It could help to research and possibly join psychiatric service dog organizations with many experienced members. Best of luck!
- OcimomLv 74 years ago
No. Emotional Support Animals are not the same as a true service dog. Service dog provide a service that w/o help the person is more disabledd - this applys to blind, deaf, wheelchair bound and some seizure-alert dogs.
What your sister can get is a ESA and that doesn't mean she is allowed to take the dog in all places a service dog is allowed - places like restaurants, stores may not let her take the dog with her.
ESA's are nothing more then glorified pets. I think stricter laws regarding service dogs should be enacted and PROOF of the dog being a service dog for the person.
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- GreyhoundAdopterLv 74 years ago
If your sister is harming herself ... you would think they would institutionalize her if necessary and find the right mix of medications for her ... not suggest a dog that she could harm as well.
Usually service dogs are not prescribed to patients that could harm them by their behaviors.
Even the Service Dogs trained for soldiers who have PTSD will be removed from them if they harm the dog. One of my good friends is part of a Service Dog training program for these PTSD Psychiatric Service dogs. They are trained very specific tasks - to provide a perimeter around their person, check & clear a room, turn on lights, etc. and to be there for them unconditionally 100% of the time.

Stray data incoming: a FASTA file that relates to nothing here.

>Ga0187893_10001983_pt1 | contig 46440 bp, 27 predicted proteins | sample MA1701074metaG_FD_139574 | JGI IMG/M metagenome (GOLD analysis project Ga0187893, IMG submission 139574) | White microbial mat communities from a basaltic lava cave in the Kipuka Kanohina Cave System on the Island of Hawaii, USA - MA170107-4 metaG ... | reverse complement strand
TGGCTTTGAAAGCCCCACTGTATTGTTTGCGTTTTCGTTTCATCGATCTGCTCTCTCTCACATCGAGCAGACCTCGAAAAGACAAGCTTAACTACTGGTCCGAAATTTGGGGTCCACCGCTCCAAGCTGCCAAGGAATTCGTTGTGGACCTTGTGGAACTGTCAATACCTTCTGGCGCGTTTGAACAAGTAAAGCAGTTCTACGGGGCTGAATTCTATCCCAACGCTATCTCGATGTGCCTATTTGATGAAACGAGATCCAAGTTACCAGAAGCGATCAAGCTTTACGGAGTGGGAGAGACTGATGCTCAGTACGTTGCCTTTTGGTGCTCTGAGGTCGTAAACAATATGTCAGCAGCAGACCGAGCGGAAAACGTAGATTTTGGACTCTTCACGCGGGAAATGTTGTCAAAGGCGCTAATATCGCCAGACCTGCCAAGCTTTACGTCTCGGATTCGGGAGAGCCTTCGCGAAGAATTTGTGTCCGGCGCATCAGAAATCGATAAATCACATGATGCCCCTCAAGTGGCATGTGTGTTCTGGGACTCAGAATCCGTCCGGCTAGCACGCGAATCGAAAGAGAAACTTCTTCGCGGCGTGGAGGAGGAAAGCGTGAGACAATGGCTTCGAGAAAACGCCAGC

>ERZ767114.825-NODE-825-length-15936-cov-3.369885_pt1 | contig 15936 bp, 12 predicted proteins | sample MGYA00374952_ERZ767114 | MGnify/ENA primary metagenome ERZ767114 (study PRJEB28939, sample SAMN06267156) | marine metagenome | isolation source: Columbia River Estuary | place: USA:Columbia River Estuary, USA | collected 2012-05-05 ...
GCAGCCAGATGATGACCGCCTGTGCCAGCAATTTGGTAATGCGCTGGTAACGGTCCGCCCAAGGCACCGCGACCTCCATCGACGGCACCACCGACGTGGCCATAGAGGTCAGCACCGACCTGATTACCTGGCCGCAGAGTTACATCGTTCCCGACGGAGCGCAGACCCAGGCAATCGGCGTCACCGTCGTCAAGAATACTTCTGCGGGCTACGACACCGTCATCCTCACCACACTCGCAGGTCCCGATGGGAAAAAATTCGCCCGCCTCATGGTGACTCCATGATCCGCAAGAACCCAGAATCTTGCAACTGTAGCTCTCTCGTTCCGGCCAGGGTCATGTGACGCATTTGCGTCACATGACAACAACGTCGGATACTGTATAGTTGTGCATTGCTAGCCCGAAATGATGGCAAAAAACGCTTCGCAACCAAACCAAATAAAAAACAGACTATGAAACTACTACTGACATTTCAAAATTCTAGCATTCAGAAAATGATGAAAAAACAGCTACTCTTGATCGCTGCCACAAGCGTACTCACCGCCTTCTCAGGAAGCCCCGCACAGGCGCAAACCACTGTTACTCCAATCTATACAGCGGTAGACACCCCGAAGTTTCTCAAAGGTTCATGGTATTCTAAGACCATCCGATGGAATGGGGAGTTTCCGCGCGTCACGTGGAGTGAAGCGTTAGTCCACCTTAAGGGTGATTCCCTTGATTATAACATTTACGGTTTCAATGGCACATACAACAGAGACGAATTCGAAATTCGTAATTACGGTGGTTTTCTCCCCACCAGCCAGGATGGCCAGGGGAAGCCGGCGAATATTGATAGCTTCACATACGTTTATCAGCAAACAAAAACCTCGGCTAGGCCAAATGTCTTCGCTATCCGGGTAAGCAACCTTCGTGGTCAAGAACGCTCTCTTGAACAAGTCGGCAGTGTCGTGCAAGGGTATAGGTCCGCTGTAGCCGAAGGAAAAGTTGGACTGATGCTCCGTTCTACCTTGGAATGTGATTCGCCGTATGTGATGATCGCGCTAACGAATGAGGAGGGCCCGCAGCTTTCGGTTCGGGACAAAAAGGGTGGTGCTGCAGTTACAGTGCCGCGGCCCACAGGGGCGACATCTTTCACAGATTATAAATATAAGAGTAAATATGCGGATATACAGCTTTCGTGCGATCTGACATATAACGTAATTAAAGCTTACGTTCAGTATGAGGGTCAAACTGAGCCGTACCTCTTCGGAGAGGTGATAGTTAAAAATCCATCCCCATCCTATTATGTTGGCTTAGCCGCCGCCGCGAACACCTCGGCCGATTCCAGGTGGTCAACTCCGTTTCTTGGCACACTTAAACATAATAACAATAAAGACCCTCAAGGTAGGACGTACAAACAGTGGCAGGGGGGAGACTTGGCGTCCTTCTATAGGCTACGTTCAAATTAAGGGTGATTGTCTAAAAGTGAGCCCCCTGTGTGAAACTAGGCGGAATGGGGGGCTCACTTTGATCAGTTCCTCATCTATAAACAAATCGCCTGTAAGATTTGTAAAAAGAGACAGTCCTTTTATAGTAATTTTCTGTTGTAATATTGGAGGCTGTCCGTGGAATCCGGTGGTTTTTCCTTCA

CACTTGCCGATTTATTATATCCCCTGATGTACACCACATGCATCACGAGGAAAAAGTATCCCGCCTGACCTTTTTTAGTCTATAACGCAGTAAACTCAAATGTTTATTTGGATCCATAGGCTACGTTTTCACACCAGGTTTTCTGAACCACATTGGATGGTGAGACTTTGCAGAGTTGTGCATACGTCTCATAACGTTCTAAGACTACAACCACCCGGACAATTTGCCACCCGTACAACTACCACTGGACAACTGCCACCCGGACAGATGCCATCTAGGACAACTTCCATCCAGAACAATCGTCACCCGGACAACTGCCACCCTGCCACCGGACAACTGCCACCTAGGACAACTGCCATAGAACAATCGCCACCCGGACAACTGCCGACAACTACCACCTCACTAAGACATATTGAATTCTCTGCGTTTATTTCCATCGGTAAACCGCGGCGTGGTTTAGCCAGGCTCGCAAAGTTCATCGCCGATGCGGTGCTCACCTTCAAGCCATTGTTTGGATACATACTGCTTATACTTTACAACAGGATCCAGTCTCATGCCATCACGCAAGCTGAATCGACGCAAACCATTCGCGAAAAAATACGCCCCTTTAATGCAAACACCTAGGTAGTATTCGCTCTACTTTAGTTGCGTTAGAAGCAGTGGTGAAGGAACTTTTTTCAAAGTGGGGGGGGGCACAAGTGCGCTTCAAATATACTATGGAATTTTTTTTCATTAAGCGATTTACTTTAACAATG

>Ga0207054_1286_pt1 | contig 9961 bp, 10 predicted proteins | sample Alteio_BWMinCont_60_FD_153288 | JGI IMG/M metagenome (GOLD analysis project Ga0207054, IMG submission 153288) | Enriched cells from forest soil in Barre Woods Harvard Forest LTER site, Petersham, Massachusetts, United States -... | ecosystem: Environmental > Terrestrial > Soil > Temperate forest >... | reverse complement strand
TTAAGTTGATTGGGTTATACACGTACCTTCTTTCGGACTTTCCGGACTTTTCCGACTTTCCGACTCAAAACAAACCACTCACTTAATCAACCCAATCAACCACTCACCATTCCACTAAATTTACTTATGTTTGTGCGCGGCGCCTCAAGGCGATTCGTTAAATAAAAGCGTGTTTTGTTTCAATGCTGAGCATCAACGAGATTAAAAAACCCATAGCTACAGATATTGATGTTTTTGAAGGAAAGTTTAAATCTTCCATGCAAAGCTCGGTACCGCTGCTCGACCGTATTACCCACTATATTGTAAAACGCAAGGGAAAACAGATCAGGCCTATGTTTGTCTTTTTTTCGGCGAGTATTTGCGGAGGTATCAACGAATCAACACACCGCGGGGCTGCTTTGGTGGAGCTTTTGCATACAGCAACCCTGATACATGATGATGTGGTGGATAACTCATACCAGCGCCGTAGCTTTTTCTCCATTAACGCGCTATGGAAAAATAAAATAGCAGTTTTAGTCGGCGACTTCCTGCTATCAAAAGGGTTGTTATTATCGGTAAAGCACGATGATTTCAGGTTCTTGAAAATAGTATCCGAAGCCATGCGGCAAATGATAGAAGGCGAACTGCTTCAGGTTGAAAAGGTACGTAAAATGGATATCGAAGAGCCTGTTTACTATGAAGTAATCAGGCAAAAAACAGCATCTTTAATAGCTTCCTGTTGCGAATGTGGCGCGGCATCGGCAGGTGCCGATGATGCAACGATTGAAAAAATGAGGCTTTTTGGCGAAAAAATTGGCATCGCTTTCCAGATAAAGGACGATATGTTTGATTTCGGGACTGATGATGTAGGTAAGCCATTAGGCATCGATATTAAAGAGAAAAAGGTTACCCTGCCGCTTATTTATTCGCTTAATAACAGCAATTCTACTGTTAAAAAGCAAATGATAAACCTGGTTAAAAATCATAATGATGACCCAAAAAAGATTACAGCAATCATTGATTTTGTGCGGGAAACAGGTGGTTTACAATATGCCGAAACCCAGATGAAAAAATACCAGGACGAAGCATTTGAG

To purchase a trained service dog, it usually costs between ten and twenty thousand dollars - depending on how many tasks the dog needs to be taught and what abilities the dog needs. Health insurance does not cover the cost of a Service Dog. The vets get their dogs at a very low cost, due to the non-profit status of the group, and the donations that come in to cover the feed and costs of the dogs while being trained.
- ChristopherLv 43 years ago
Find what motivates your dog. Some dogs do anything for food. Some dogs do anything for Toys. Some do anything for a good petting. Some do anything for only one type of food, like cheese, or hotdog. Some only have interest in training for 5 minutes at a time, and others can go for an hour. Figure out what your dog is willing to work for, and then work with her in sessions that are no longer than she can tolerate. Learn how to train your dog properly http://OnlineDogTraining.enle.info/?6fbS
Sign up for a dog obedience training class. It will not train your dog. It will give you training on how you can train your dog. Most people understand the idea of training, but there is a right and a wrong way to do it, and there is good and bad technique. Timing and consistency is very important, and it helps to have feedback of someone watching you who can help you improve your technique to get more efficient results with your dog.